The open carry of firearms inside the Michigan Capitol building is banned effective immediately after a unanimous vote Monday from the state’s Capitol Commission.
The members of appointed state panel voted 6-0 to prohibit open carry inside the building during a short afternoon meeting on Jan. 11. This does not affect open carry on Capitol grounds outside the building.
The vote comes after months of debate, particularly in the wake of armed protesters storming the state Capitol in April and protesters attacking the U.S. Capitol last week.
Commission Chair Gary Randall charged Vice-chair John Truscott and Commissioner Bill Kandler late last year with researching options for the panel to improve security measures around the building. While the Commission doesn’t have the funds to install metal detectors and more at entrances themselves, Kandler said, the open carry ban was something they could do immediately.
“Commissioner Truscott and I spent a lot of time figuring out how security works and how we could implement things, how security works at other buildings such as the Supreme Court,” Kandler said. “After we reviewed all the implementation aspects, we determined the extreme limit of our real authority to actually implement was to implement a ban on open carry. We don’t have the infrastructure to do much else at this time.”
Unlike many state Capitol buildings around the country, visitors to the Michigan Capitol aren’t subject to metal detectors or a security checkpoint upon entry and are allowed to bring firearms into the building. The Republican-led Legislature would need to approve an appropriation to pay for added security infrastructure.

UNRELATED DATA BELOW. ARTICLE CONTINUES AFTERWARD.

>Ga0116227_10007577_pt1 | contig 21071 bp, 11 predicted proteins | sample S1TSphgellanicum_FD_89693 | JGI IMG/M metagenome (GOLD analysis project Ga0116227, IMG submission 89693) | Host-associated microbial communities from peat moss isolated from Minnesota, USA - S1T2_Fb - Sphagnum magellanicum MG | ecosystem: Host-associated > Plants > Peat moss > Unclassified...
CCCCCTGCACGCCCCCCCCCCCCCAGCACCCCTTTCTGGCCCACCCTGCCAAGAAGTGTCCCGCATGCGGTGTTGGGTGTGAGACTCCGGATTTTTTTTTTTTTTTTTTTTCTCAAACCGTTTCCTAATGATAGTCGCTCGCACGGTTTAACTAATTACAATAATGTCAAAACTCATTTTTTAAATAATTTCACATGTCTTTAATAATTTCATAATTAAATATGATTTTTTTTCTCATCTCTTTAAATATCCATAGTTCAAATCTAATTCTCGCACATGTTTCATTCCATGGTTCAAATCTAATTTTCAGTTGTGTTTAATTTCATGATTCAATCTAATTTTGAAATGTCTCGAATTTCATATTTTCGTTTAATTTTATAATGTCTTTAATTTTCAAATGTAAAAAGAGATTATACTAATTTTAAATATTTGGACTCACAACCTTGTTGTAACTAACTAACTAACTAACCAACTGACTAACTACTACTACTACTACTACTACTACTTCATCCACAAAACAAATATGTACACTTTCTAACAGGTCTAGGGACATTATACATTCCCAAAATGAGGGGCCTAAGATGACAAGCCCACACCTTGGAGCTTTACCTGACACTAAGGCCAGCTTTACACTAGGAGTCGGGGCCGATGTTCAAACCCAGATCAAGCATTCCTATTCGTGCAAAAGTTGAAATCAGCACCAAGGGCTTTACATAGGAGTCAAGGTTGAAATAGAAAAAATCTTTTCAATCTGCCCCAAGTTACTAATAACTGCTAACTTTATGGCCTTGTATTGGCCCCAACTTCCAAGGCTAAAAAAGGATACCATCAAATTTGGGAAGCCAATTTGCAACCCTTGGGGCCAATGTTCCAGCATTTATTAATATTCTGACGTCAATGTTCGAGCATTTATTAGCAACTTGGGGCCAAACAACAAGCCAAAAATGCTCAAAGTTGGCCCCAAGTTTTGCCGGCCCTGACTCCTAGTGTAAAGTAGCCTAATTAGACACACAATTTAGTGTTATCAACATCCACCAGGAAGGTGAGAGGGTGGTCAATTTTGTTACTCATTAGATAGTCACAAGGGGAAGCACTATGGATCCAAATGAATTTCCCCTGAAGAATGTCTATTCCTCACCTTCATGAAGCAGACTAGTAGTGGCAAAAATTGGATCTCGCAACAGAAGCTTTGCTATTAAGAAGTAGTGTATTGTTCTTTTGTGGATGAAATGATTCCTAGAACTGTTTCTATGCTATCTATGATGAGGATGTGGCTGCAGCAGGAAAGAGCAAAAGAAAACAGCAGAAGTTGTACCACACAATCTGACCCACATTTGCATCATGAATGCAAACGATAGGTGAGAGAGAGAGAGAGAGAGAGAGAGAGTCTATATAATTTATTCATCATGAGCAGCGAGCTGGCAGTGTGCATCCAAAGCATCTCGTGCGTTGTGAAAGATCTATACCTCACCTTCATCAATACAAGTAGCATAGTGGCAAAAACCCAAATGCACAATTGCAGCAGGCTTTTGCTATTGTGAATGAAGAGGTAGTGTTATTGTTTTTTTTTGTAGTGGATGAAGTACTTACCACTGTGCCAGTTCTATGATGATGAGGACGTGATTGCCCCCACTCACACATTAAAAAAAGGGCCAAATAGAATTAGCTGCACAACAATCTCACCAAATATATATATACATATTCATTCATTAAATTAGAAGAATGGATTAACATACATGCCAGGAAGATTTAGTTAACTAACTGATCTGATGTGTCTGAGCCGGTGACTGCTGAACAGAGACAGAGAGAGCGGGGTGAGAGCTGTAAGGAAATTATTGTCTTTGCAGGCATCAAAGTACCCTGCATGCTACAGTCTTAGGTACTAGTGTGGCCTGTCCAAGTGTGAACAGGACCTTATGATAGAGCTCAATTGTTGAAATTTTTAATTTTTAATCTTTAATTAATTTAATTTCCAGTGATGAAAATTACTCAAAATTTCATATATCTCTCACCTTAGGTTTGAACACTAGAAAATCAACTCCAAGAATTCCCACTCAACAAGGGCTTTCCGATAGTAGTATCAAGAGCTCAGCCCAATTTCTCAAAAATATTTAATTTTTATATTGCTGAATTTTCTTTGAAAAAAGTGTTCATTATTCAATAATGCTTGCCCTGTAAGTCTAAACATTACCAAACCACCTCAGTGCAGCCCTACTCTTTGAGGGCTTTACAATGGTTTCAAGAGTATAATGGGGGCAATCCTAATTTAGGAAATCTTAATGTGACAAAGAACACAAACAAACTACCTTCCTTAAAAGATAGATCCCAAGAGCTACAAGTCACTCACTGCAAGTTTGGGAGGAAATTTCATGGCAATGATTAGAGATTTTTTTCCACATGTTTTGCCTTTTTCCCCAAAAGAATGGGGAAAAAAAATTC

Members of the six-member appointed state panel have been hesitant to take action without legislative buy-in. Senate Majority Leader Mike Shirkey, R-Clarklake, voiced support last week for an open carry ban in the building, but Speaker of the House-elect Rep. Jason Wentworth, R-Clare, said the Commission doesn’t have the legal authority to make this rule.
“The Speaker will be looking at options for handling that moving forward,” said Wentworth’s spokeswoman in a statement. “In the meantime, the Michigan State Police will be enforcing the new ruling. In order to ensure there is no confusion in the Capitol, Speaker Wentworth asks everyone to respect the Michigan State Police and the rules they enforce.”
The Commission’s legal counsel agreed with Michigan Attorney General Dana Nessel’s opinion over the summer that the panel can ban firearms inside the building.
Democrats, including Gov. Gretchen Whitmer on Monday, said the new rule was “a good start,” but a full firearms ban in the Capitol building is the next step.
“The Capitol Commission’s action to ban open carry guns at the Capitol is a good start, but more action is needed,” Whitmer said in a statement. “On a normal day, hundreds of people walk through the Capitol, including groups of fourth graders, teachers, and parents on school field trips to learn about state government. That’s why we must take action to ban all weapons at the Capitol to keep Michiganders safe.”
In September, the commission voted 4-2 against a proposal to completely prohibit outside firearms in the Capitol. During that same meeting, members failed to pass a motion to ban open carry with a split 3-3 vote. Commissioners Bill Kandler, Joan Bauer and Kerry Chartkoff voted for the ban, while Chair Gary Randall, Vice-chair John Truscott and Commissioner Margaret O’Brien opposed it.
All offered brief words of support for the new open carry ban. Chartkoff, in particular, called it “the biggest issue we’ve faced” in the history of the Capitol Commission.
“I think it’s one of the most difficult ones to face the Capitol Commission or any of its predecessors,” she said. “I have personally received thousands of emails on this issue, many of them extremely well-written both pro and con… Many of them would like us to go further, but I think we all recognize that this is an important first step.”
The Commission revisited the open carry question in the wake of last week’s attack on the U.S. Capitol. Armed protesters opposing Gov. Gretchen Whitmer’s COVID-19 business closures stormed the Michigan Capitol in April, prompting months of discussions over a complete firearms ban in the Capitol.
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